Karen Hall, L.P.C.
Psychiatry & Psychology
Social media is a fun, easy way for adolescents to connect with friends. While most platforms require users to be 13 or older to create an account, it's common for kids to want to access social media at an earlier age.
It's important to teach children that even though social media can be enjoyable, there are risks, including:
- Social media use makes kids and teens vulnerable to cyberbullying and provides the opportunity to cyberbully others.
- Limited face-to-face interaction decreases filters when making comments about other people.
- Smartphones have geolocation, so unless the privacy settings are correctly set up, other users can see your child's location when they are using social media apps.
- It's easy for kids to access inappropriate content and follow or be followed by users they do not know.
- There may be the temptation to send explicit texts, photos or videos.
- In recent years, research has shown that constant social media use can negatively affect a young person's mental health.
Remember, what happens on the internet stays on the internet.
How can you help your children be safe on social media?
The first step is to start a conversation about internet safety and your child's online interactions. It helps to be familiar with the specific platforms your child is using and to create your own account. Have your child show you their profile and review their friend list on each platform. Talk about the importance of carefully considering who to friend or follow online.
Next, establish rules. Make it a rule to have no secret passwords. Have your child write their usernames and passwords in an envelope that you will only access in a scenario when you fear for your child's safety. Place the envelope in a public place in the home and update when the passwords are changed. Similarly, you should always have the unlock codes for your children's devices. A number of templates for a family social media plan or cellphone contract are available online.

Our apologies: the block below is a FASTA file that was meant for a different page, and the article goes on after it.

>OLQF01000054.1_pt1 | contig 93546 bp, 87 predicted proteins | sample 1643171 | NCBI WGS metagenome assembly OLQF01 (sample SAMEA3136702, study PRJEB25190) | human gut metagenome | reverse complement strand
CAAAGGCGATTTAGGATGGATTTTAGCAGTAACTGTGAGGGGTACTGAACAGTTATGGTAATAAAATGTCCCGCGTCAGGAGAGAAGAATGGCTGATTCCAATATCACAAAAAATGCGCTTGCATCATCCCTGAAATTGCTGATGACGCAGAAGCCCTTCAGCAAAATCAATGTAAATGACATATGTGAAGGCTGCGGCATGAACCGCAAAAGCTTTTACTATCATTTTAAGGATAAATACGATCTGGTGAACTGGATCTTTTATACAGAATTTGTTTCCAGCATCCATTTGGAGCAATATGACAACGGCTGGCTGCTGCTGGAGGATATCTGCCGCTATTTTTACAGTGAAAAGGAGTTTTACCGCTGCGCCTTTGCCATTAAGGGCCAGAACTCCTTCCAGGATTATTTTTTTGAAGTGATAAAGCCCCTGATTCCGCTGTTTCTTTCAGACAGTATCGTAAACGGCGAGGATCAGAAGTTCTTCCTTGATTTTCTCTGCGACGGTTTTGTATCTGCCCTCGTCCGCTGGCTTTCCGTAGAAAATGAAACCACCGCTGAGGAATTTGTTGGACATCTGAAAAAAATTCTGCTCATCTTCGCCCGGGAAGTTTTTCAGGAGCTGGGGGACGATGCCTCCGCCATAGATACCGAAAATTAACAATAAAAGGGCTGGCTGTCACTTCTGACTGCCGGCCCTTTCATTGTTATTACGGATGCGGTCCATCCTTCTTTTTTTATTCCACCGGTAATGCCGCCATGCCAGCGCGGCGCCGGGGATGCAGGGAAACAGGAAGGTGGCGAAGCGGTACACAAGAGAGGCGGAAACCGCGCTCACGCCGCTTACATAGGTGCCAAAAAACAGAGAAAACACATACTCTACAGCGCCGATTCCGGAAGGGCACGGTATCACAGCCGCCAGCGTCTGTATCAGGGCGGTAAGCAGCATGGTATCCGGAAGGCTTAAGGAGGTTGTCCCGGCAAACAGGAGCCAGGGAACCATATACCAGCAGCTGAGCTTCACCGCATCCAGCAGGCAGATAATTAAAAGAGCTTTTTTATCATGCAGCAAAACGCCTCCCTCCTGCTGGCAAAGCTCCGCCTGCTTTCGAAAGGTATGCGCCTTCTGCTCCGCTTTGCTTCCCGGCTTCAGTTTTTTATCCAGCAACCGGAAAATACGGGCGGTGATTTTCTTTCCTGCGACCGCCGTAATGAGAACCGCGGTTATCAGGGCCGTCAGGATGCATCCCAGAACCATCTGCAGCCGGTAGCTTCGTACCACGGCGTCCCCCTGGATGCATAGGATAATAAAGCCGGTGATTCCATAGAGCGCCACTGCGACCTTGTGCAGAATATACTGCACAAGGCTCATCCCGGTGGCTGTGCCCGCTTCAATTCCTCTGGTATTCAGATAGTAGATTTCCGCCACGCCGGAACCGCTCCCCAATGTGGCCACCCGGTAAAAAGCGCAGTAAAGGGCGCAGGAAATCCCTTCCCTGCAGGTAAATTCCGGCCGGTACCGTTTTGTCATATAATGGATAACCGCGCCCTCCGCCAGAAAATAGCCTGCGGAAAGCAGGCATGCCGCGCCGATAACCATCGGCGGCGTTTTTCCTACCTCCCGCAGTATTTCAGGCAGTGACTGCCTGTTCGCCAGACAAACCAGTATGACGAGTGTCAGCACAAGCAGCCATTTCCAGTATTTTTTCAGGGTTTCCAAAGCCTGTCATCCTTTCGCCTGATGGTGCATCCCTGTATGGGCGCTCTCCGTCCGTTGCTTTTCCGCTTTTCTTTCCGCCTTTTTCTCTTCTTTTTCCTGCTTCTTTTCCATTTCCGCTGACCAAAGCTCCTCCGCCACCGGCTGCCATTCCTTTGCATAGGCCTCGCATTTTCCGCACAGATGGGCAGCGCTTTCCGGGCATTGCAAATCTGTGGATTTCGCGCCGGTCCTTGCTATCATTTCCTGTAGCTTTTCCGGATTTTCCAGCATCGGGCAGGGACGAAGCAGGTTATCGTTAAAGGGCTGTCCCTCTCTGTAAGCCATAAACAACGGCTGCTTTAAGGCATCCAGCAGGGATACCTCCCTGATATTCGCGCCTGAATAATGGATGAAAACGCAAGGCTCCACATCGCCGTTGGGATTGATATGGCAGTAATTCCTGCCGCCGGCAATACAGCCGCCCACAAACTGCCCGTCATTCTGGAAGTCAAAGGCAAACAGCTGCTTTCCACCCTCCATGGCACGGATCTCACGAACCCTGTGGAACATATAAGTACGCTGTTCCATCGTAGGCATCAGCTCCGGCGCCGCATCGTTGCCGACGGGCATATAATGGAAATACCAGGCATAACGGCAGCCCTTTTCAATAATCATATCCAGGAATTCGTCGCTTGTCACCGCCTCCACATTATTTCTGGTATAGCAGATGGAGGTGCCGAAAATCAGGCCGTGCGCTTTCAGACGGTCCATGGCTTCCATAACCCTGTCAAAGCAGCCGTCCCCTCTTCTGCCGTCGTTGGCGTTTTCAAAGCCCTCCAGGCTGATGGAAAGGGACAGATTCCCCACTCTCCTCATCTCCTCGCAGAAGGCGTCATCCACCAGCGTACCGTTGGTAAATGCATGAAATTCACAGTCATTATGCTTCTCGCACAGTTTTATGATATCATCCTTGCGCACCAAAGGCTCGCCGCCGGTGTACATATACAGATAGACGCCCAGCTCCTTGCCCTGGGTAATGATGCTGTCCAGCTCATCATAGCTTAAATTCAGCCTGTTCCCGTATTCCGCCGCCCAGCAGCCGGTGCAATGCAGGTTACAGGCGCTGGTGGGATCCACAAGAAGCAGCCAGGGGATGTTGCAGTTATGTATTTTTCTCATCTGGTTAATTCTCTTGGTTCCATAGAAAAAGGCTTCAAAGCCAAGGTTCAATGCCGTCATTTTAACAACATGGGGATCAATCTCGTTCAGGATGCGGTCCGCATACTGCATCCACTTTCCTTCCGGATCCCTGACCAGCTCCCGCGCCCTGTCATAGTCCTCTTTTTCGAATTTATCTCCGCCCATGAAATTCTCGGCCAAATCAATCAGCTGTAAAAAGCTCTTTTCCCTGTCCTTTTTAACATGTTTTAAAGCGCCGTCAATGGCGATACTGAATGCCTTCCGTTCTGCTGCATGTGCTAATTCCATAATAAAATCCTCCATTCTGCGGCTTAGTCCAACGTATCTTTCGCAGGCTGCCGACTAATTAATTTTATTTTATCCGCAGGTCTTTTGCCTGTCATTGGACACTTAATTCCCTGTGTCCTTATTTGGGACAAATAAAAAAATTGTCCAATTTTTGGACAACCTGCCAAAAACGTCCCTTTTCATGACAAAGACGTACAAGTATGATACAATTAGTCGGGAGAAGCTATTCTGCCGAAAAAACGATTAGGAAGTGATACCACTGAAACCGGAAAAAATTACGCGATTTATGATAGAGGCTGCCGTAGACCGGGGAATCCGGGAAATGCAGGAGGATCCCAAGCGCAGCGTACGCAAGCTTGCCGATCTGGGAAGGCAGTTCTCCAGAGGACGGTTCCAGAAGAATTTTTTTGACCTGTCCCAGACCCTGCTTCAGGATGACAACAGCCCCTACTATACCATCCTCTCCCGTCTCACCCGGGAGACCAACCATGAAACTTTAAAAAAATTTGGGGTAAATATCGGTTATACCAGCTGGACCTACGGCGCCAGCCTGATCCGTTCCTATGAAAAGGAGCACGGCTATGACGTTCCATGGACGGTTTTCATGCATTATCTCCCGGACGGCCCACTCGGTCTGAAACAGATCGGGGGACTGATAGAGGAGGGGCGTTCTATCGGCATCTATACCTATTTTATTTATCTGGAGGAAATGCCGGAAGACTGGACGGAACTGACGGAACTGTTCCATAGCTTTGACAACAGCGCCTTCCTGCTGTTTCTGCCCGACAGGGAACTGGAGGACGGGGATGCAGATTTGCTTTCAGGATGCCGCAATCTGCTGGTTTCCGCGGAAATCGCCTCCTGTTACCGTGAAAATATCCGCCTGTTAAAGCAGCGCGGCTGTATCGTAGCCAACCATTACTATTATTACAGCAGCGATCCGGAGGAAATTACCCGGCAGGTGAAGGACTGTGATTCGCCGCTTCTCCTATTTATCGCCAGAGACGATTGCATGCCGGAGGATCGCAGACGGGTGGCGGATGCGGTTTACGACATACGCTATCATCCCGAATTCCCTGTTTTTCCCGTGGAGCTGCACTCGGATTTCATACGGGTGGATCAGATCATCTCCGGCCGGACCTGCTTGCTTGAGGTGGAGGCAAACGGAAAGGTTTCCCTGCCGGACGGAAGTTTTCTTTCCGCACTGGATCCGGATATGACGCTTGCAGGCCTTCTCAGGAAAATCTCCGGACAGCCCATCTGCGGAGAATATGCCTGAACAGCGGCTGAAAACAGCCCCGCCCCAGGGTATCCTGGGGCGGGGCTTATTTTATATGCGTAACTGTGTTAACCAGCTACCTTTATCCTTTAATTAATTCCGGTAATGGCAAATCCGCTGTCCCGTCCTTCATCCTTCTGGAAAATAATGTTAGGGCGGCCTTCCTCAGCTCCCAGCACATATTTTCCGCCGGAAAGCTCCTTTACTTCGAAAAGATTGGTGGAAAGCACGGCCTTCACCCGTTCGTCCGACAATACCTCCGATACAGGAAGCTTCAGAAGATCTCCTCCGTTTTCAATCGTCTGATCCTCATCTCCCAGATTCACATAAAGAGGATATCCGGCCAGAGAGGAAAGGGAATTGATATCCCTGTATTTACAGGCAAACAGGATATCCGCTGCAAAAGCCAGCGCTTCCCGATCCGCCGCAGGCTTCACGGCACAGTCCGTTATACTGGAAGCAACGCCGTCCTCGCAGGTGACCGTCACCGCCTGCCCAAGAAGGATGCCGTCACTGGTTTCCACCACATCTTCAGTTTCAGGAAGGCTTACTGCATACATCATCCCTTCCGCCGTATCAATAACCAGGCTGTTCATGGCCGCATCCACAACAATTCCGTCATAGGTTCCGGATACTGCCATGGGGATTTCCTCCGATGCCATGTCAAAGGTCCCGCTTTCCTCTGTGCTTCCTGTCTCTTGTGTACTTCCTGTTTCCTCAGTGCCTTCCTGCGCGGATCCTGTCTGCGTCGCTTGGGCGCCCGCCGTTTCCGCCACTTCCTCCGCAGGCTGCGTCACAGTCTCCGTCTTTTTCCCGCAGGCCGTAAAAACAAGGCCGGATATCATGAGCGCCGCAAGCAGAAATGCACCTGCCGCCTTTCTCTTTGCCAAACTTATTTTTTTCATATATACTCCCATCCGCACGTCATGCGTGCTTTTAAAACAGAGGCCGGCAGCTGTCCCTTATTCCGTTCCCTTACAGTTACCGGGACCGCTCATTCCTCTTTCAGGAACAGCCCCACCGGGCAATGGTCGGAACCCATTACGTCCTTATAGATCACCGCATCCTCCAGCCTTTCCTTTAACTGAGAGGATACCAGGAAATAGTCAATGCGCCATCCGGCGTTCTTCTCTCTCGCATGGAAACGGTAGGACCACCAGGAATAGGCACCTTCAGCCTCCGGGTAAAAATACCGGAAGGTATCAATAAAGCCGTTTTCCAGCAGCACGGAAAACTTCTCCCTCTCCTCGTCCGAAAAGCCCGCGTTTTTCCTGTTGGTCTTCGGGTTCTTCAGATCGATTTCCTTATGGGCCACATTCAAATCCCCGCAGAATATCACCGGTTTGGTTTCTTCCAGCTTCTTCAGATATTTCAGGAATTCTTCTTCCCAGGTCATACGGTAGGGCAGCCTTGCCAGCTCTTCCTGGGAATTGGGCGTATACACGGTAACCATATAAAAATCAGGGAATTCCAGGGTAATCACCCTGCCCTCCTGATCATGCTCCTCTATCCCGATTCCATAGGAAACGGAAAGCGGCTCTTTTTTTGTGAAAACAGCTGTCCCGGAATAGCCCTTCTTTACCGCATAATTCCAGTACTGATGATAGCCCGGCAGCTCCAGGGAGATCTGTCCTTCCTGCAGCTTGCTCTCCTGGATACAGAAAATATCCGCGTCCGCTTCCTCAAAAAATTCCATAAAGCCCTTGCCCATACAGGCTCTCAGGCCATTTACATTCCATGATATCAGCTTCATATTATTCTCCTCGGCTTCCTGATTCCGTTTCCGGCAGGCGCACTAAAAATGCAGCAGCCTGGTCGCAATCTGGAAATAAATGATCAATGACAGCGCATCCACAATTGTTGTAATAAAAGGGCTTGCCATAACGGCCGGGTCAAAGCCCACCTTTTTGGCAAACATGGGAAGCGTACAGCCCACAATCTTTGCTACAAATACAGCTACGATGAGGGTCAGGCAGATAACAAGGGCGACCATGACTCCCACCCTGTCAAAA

Consider using a parental control app. Smartphones come with safety features, and several parental control apps are available for download. If you decide to monitor your child's social media use this way, you need to be open and honest with them about your use of parental controls.
Lastly, and perhaps most importantly, lead by example. Consider what information you are posting about yourself and your family online. Never bully, harass or embarrass another person online.
Encourage face-to-face communication as much as possible. Social media allows children to be passive engagers. If they can watch what others post but do not engage, they lose important aspects of social connection.
Be aware of how much time you spend on a device. Consider following similar rules for yourself that you set for your children.
Tips for screen time
Smartphones, computers and laptops are a part of children's daily lives at home and school.
Consider these tips for allowing your children to have connection and collaboration on screened devices in a safe way:
- Limit screen time for recreational purposes to two hours a day.
- Shut off or stop using screened devices at least one hour before bedtime.
- Consider implementing a rule of no screens in the bedroom to encourage good sleep habits.